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Legal executives could soon be granted powers to set up their own independent firms if proposals by the Legal Services Board super-regulator are adopted. Under the plans, which are expected to come into being next year, members of the Chartered Institute of Legal Executives (CILEx) would be able to practice independently in the areas of probate and conveyancing. Currently, CILEx members can conduct many reserved legal activities only under the supervision of an authorised person (as defined under the Legal Services Act 2007, often a solicitor), or satisfy one of the other exemptions.
What would be the benefit of having a firm run by CILEx practitioners?
The CILEx route to qualification ensures CILEx practitioners are specialist lawyers who are trained on the job. A consumer can be confident that a firm of CILEx practitioners is run by specialists in that area of law, and who are authorised particularly for that area, as opposed to a generalist legal firm where your case may be handled by someone unfamiliar with the field.
CILEx also has lengthy experience in providing specialist qualifications for legal practitioners at both honours degree and practitioner level.
In addition, consumers can have confidence in the system of regulation to which CILEx practitioners are subject, and that includes the full range of consumer protection arrangements.
What types of work would such a firm be able to undertake?
Firms run by CILEx practitioners will be able to provide the same range of services as a solicitors’ firm. However, unlike a solicitors’ firm, they will be authorised for their area of specialism, and will not be expected to undertake work in areas where they may not be suitably experienced.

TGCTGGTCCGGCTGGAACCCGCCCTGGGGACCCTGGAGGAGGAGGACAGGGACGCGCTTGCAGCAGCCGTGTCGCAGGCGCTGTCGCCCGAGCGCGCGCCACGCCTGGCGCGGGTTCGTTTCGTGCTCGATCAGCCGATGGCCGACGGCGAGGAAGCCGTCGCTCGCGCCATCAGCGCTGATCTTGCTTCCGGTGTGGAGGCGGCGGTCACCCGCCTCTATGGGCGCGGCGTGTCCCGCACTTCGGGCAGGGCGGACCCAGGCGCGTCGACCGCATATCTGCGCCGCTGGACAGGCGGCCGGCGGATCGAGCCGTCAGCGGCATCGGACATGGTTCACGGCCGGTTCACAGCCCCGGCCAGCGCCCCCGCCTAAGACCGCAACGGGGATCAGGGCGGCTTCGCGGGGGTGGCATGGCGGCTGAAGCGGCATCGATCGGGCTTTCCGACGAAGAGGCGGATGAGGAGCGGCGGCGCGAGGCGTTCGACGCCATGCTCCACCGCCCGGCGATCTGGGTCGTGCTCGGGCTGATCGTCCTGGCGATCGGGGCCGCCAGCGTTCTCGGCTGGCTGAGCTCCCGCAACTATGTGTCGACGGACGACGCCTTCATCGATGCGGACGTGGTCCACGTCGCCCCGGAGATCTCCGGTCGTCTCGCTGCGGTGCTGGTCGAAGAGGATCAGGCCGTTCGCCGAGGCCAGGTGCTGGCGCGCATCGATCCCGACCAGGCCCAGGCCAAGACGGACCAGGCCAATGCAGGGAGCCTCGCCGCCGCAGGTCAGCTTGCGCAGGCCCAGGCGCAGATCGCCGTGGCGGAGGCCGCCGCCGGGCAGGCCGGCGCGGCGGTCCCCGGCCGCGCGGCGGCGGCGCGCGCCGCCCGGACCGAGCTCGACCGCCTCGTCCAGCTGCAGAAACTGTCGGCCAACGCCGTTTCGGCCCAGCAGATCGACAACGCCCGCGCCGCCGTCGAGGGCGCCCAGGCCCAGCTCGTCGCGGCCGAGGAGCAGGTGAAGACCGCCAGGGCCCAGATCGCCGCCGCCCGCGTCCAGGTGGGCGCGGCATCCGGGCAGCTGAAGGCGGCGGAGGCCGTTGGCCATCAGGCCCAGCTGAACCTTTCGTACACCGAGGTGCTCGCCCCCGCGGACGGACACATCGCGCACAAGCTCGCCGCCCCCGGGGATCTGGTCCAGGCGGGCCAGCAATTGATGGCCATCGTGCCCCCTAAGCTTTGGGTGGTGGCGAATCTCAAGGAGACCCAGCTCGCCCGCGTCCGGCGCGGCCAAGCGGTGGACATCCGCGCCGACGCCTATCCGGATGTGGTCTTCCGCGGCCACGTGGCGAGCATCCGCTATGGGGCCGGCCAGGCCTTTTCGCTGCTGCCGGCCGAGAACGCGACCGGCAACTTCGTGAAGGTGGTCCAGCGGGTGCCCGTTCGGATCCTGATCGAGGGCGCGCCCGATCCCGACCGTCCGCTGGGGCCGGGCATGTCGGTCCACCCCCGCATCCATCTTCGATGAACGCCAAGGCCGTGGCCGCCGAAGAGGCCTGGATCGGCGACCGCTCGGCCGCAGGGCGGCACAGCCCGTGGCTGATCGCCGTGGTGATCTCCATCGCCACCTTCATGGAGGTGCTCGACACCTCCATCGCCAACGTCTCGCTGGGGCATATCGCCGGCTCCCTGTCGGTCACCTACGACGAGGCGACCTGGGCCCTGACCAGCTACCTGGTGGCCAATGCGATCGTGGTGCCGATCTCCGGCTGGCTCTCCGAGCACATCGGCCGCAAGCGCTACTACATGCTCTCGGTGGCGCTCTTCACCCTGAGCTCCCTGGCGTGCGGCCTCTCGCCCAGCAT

How would the supervisory element of CILEx practitioners be overcome under this model?
CILEx practitioners authorised by IPS – the independent regulator of members of CILEx – are lawyers and do not require supervision for their area of authorisation.
How would the extension of CILEx’s regulatory powers operate in practice?
The legal services market is undergoing significant change at present, and service provision is adapting to meet those challenges. To meet that challenge, and the demands of the market, regulatory arrangements need to reflect this change. IPS’s regulatory model is outcomes-focused and risk-based.
Individual practitioners and businesses would be able to apply for authorisation from IPS in the reserved legal activities of litigation, advocacy, probate, conveyancing and the regulated area of immigration. All CILEx practitioners and entities will be rigorously assessed against the challenging qualification and practice criteria set for their specialism by IPS.
If they meet the requirements they would be able to operate independently in the areas for which they are authorised, and once authorised, firms will be subject to risk-based monitoring and control.
Are there any concerns around this potential development?
The main concern around this potential development is ensuring the public are aware of the changes and the choices they will have in the future.
What could this mean for consumers?
Consumers will have a greater choice over who provides their legal services, and will also have the peace of mind in knowing that their lawyer is a specialist in that area.
In addition, IPS is putting in place the full range of consumer protection arrangements, including establishing a compensation fund and gaining powers to intervene in firms if and when necessary.
Consumers will also be able to provide direct feedback to IPS on the quality of service CILEx practitioners provide through IPS’s consumer-focused website.
By Ian Watson, chief executive officer and head of professional standards at Ilex Professional Standards (IPS) (Interviewed by Jane Crinnion).
The views expressed by our Legal Analysis interviewees are not necessarily those of the proprietor.
First published on Lexis®PSL.
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